Truck scales are the muscle of the weighing system. As one of the most versatile weighing solutions, truck scales can be used to weigh a variety of materials. These include concrete, rock and other aggregates.
However, while the truck scale itself is important, its preventative maintenance program is crucial. Correctly serviced weighing equipment reduces the likelihood of inaccurate readings, which can result in under- or overcharging. Further, regular preventative maintenance reduces the likelihood of damage to the scale. Such damage can lead to excessive downtime, costly equipment repairs and lost profits.
Having the right service and maintenance contract in place is essential. However, there are also other preventative steps that an operator can do to ensure that equipment stays reliable. It is good practice to conduct routine maintenance checks on the truck scale. This should be done with daily, weekly, monthly and twice yearly tasks.
These simple tasks are important. This is because an accumulation of dirt, debris, water or slurry will affect the integrity of the truck scale. In the short term, this will lead to inaccurate weighing. If allowed to continue, the load cells or weighbars will fail, making the truck scale unusable.
On a daily basis, operators should visually inspect the platform to ensure that it is free from debris. They should also check that the side and end frames are not fouled, and ensure that the digital display reads zero before a vehicle drives on to the platform. Vehicles should approach the platform slowly, avoid sudden braking and, for an accurate weight reading, ensure that all the wheels are on the truck scale.
For pit-mounted installations, if T-section rubber is fitted, operators should confirm that it is located correctly and that any pit drainage system and/or automatic pumps are also working correctly. For surface-mounted truck scales, there should be adequate clearance between the superstructure and the ground.
Weekly tasks involve carefully checking the load cell assemblies for debris build-up, which should be removed carefully without damaging the load cell cables. Operators should also carry out a weekly weigh check using a loaded vehicle, comparing the vehicle’s weight when weighed at each end of the truck scale with its weight at the center of the platform. Any discrepancies of ±2 indicated divisions need to be reported to avoid future inaccuracies.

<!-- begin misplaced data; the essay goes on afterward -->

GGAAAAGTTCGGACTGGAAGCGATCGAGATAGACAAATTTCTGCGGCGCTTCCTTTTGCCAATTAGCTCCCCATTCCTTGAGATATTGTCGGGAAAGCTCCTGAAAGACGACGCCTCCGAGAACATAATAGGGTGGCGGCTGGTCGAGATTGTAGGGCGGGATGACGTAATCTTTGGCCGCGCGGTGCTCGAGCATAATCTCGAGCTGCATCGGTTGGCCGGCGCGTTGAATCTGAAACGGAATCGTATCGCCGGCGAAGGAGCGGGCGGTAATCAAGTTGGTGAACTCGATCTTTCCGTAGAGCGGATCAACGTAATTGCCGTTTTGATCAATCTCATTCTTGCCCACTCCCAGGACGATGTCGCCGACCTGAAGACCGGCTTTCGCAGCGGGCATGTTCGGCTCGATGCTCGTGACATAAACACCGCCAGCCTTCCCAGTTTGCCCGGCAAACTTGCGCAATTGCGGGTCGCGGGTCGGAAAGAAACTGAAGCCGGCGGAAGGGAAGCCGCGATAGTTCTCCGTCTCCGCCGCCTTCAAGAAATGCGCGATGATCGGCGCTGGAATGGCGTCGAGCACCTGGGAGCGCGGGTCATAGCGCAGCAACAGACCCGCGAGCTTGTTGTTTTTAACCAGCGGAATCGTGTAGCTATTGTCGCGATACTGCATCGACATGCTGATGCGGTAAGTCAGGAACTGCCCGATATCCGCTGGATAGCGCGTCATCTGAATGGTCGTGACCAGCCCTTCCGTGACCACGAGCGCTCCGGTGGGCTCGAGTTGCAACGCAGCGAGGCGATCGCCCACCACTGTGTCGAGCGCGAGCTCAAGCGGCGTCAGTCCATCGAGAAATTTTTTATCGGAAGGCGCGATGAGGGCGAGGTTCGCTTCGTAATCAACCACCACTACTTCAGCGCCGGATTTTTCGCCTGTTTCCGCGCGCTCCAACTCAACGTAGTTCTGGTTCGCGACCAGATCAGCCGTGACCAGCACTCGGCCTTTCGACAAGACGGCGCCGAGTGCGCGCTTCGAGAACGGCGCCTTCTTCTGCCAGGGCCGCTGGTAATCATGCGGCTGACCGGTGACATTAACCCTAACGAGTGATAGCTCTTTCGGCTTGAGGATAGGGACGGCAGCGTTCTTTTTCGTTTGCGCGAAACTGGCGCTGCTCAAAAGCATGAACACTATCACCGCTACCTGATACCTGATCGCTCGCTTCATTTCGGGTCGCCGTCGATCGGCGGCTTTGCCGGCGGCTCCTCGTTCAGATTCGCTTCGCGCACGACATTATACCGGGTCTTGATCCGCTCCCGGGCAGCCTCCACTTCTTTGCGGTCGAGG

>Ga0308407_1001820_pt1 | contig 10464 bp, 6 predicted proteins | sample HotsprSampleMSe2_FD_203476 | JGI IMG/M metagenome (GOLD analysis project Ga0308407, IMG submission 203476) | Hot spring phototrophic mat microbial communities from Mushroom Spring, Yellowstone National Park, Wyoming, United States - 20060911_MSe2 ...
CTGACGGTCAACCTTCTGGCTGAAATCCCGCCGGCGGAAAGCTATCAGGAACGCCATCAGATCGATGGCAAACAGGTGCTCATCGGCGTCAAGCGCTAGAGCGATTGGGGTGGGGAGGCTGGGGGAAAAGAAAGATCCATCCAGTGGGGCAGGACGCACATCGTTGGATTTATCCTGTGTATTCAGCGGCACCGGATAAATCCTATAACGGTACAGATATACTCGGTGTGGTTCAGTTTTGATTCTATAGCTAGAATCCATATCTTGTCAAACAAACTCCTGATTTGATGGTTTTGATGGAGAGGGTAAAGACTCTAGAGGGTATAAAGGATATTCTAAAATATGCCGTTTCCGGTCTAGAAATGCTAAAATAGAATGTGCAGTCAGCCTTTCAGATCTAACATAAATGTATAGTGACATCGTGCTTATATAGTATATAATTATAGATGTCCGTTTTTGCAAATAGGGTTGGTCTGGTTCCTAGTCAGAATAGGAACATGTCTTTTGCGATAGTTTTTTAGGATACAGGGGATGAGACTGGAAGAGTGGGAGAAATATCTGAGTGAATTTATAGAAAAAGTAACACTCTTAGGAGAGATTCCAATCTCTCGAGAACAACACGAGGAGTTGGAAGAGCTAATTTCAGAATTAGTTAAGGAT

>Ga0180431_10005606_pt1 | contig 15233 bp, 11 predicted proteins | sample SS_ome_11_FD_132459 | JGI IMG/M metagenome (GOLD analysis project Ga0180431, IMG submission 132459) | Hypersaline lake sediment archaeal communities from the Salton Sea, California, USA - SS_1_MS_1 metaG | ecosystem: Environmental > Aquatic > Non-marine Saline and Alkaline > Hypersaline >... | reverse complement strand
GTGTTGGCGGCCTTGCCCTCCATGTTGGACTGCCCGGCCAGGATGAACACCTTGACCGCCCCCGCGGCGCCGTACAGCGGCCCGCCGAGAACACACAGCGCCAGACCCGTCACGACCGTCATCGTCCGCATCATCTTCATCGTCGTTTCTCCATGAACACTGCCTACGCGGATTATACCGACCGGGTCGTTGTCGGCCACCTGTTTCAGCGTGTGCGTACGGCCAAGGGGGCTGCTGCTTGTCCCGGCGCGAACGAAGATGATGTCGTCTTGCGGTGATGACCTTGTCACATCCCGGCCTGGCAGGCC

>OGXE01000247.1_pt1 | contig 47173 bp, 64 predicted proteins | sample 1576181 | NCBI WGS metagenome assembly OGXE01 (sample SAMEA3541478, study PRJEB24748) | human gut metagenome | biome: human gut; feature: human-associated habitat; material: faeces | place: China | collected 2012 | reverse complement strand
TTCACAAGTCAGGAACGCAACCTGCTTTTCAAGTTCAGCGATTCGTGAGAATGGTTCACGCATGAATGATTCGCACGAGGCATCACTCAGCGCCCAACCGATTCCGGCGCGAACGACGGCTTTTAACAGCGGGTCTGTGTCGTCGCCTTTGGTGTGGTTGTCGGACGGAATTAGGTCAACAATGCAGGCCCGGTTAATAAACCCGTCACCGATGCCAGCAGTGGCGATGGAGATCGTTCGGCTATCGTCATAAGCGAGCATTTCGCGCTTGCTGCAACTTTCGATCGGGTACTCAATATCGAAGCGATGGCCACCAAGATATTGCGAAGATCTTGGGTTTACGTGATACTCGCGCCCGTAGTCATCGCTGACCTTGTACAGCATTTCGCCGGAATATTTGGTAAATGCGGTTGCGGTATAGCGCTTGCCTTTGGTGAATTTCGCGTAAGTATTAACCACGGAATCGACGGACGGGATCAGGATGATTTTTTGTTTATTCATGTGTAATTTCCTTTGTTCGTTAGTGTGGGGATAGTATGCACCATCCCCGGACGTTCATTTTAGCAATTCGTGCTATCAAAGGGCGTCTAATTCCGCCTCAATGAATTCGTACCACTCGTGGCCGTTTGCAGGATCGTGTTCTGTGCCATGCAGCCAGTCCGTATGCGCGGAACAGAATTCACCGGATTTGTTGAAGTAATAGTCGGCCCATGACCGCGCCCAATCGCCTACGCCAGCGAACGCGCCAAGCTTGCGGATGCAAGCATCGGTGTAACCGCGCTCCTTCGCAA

Pit-mounted truck scales should be checked every month for possible ‘ponding’ of water, debris build-up or other damage to the leading edge of foundations and/or the side and end frames of the platform. If the platform has moved excessively since the last inspection it should be reported to the maintenance service provider.
Operators should also repeat the end-middle-end test, as detailed in the weekly tasks, and record the readings. The truck scale should then be jet washed to remove any loose debris and/or any build-up of material beneath the platform, taking care to avoid the load cells or weighbars. Then, the truck scale should be rebalanced, reset to zero and the end-middle-end test carried out again. The results of these ‘before’ and ‘after’ tests should be compared and any discrepancies reported.
Every six months operators should check for any signs of structural damage to the truck scale. For example, foundations should be inspected for any significant movement or cracks. Any sign of damage reported to the maintenance service provider. For surface-mounted truck scales, the load cell cables should be checked and once again any damage should be reported.
Although modern truck scale designs generally incorporate protection against lightning, both within the load cell and through the fitting of lightning conductors, it is important to check the truck scale for damage after any thunderstorm.
Electrical welding should never be carried out on the truck scale structure without first consulting the service provider, as this can seriously damage the load cells or weighbars.
With proper care a truck scale will provide trouble-free operation between planned maintenance visits. However, operators should not attempt any detailed repair or maintenance work on their own as this may affect the truck scale’s operation.
In addition to a preventative maintenance plan, a planned maintenance contract should also be employed to cover any breakdowns, repairs and/or part replacement.
For more information on truck scale maintenance, visit our service pages.